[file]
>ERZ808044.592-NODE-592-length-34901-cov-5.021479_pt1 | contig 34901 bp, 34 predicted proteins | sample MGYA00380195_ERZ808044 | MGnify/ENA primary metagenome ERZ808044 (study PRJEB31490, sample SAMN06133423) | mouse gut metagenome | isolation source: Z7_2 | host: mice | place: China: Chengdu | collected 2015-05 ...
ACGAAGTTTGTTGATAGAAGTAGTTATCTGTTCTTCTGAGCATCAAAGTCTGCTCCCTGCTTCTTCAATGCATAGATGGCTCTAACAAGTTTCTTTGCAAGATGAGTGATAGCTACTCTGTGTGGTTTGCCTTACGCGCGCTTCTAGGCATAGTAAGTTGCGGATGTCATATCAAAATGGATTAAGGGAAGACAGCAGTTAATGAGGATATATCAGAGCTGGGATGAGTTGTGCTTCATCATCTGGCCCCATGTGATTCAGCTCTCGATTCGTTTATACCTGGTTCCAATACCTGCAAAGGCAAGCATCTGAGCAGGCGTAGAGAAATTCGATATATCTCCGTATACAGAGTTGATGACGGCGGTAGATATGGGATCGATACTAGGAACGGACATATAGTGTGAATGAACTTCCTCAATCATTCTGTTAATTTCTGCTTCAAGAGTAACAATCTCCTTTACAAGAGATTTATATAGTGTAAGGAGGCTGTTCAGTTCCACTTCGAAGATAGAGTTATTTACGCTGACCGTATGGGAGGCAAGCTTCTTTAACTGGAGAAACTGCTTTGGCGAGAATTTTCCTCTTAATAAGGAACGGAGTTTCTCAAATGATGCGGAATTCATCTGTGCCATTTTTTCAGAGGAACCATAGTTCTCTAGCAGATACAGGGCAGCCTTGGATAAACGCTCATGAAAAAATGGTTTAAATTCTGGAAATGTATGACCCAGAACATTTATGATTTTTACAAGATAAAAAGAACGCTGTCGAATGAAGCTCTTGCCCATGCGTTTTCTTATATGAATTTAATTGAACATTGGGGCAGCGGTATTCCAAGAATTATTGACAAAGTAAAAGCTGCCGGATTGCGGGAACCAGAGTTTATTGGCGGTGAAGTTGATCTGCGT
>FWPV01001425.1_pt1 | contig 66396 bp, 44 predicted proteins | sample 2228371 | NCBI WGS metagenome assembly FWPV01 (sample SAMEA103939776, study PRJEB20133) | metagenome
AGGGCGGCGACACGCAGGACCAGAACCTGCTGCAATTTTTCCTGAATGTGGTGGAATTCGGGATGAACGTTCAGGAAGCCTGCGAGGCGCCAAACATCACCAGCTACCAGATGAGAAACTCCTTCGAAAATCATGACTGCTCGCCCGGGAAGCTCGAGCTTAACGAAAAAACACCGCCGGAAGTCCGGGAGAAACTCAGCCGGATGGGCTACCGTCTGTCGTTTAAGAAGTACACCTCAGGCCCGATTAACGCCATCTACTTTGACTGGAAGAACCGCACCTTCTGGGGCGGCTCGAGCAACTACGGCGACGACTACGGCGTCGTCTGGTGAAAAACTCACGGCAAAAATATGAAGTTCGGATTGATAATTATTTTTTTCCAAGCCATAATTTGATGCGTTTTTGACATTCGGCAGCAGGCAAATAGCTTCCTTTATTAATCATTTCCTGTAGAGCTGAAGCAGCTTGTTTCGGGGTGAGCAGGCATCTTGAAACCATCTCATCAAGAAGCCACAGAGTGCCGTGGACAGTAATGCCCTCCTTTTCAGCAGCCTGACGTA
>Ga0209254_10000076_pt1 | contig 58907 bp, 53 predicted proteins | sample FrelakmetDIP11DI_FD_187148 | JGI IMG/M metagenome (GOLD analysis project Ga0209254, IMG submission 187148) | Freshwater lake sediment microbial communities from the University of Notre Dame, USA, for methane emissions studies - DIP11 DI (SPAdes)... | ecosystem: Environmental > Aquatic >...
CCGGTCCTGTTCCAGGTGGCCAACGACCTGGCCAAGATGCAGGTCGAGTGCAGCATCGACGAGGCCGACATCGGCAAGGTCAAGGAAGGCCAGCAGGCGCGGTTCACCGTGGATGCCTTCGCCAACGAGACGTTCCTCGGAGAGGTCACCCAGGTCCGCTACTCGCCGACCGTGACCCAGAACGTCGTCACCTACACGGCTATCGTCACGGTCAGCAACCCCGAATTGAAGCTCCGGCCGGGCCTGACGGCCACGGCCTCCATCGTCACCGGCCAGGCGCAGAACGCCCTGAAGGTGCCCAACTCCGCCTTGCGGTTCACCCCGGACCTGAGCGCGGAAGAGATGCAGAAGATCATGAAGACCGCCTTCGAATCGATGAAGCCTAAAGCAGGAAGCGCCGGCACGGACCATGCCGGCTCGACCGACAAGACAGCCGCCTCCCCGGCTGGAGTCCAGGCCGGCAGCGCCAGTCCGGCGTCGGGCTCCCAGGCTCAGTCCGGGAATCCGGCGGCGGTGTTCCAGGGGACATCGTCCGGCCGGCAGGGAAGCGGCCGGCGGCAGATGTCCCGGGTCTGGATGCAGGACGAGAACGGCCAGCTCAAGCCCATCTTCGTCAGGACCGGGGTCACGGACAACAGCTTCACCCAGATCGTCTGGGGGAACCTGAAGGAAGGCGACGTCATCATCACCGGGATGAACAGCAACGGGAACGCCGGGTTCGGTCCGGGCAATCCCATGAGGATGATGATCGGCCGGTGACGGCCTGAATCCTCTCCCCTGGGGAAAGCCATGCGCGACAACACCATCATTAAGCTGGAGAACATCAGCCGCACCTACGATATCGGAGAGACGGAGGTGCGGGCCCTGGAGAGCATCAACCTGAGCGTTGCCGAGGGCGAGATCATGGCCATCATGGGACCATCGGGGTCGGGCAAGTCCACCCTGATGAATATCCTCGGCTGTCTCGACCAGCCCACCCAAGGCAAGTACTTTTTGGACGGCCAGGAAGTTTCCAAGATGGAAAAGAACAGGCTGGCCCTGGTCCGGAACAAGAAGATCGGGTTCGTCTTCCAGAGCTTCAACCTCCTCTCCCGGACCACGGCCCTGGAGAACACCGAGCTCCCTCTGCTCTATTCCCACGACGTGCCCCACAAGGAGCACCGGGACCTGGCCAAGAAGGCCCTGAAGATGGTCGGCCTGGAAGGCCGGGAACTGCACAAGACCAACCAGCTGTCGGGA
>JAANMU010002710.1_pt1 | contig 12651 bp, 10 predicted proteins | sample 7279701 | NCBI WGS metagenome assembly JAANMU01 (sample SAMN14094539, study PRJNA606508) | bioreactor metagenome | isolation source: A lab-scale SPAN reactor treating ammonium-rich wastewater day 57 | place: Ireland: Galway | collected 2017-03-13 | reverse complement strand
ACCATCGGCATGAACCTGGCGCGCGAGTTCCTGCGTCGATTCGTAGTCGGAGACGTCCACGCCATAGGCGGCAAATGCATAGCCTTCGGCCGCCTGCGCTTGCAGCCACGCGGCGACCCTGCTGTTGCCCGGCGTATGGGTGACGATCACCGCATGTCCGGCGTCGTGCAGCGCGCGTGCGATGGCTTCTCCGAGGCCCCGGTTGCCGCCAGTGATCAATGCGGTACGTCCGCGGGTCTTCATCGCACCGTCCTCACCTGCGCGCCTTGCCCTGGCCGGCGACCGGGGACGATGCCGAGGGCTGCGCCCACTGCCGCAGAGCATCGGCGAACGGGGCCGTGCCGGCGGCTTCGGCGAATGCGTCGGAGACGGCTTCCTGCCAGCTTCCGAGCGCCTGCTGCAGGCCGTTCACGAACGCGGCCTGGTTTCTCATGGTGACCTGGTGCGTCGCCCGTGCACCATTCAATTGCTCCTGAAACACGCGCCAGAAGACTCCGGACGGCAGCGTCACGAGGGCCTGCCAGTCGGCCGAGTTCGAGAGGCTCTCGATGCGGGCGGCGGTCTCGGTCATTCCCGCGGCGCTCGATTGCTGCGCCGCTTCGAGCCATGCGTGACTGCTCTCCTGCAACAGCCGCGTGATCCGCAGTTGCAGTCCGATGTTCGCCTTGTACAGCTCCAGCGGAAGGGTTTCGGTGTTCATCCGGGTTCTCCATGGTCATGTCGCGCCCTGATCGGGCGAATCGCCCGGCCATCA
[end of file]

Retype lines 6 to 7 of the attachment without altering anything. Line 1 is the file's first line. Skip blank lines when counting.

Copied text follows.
CCGGTCCTGTTCCAGGTGGCCAACGACCTGGCCAAGATGCAGGTCGAGTGCAGCATCGACGAGGCCGACATCGGCAAGGTCAAGGAAGGCCAGCAGGCGCGGTTCACCGTGGATGCCTTCGCCAACGAGACGTTCCTCGGAGAGGTCACCCAGGTCCGCTACTCGCCGACCGTGACCCAGAACGTCGTCACCTACACGGCTATCGTCACGGTCAGCAACCCCGAATTGAAGCTCCGGCCGGGCCTGACGGCCACGGCCTCCATCGTCACCGGCCAGGCGCAGAACGCCCTGAAGGTGCCCAACTCCGCCTTGCGGTTCACCCCGGACCTGAGCGCGGAAGAGATGCAGAAGATCATGAAGACCGCCTTCGAATCGATGAAGCCTAAAGCAGGAAGCGCCGGCACGGACCATGCCGGCTCGACCGACAAGACAGCCGCCTCCCCGGCTGGAGTCCAGGCCGGCAGCGCCAGTCCGGCGTCGGGCTCCCAGGCTCAGTCCGGGAATCCGGCGGCGGTGTTCCAGGGGACATCGTCCGGCCGGCAGGGAAGCGGCCGGCGGCAGATGTCCCGGGTCTGGATGCAGGACGAGAACGGCCAGCTCAAGCCCATCTTCGTCAGGACCGGGGTCACGGACAACAGCTTCACCCAGATCGTCTGGGGGAACCTGAAGGAAGGCGACGTCATCATCACCGGGATGAACAGCAACGGGAACGCCGGGTTCGGTCCGGGCAATCCCATGAGGATGATGATCGGCCGGTGACGGCCTGAATCCTCTCCCCTGGGGAAAGCCATGCGCGACAACACCATCATTAAGCTGGAGAACATCAGCCGCACCTACGATATCGGAGAGACGGAGGTGCGGGCCCTGGAGAGCATCAACCTGAGCGTTGCCGAGGGCGAGATCATGGCCATCATGGGACCATCGGGGTCGGGCAAGTCCACCCTGATGAATATCCTCGGCTGTCTCGACCAGCCCACCCAAGGCAAGTACTTTTTGGACGGCCAGGAAGTTTCCAAGATGGAAAAGAACAGGCTGGCCCTGGTCCGGAACAAGAAGATCGGGTTCGTCTTCCAGAGCTTCAACCTCCTCTCCCGGACCACGGCCCTGGAGAACACCGAGCTCCCTCTGCTCTATTCCCACGACGTGCCCCACAAGGAGCACCGGGACCTGGCCAAGAAGGCCCTGAAGATGGTCGGCCTGGAAGGCCGGGAACTGCACAAGACCAACCAGCTGTCGGGA
>JAANMU010002710.1_pt1 | contig 12651 bp, 10 predicted proteins | sample 7279701 | NCBI WGS metagenome assembly JAANMU01 (sample SAMN14094539, study PRJNA606508) | bioreactor metagenome | isolation source: A lab-scale SPAN reactor treating ammonium-rich wastewater day 57 | place: Ireland: Galway | collected 2017-03-13 | reverse complement strand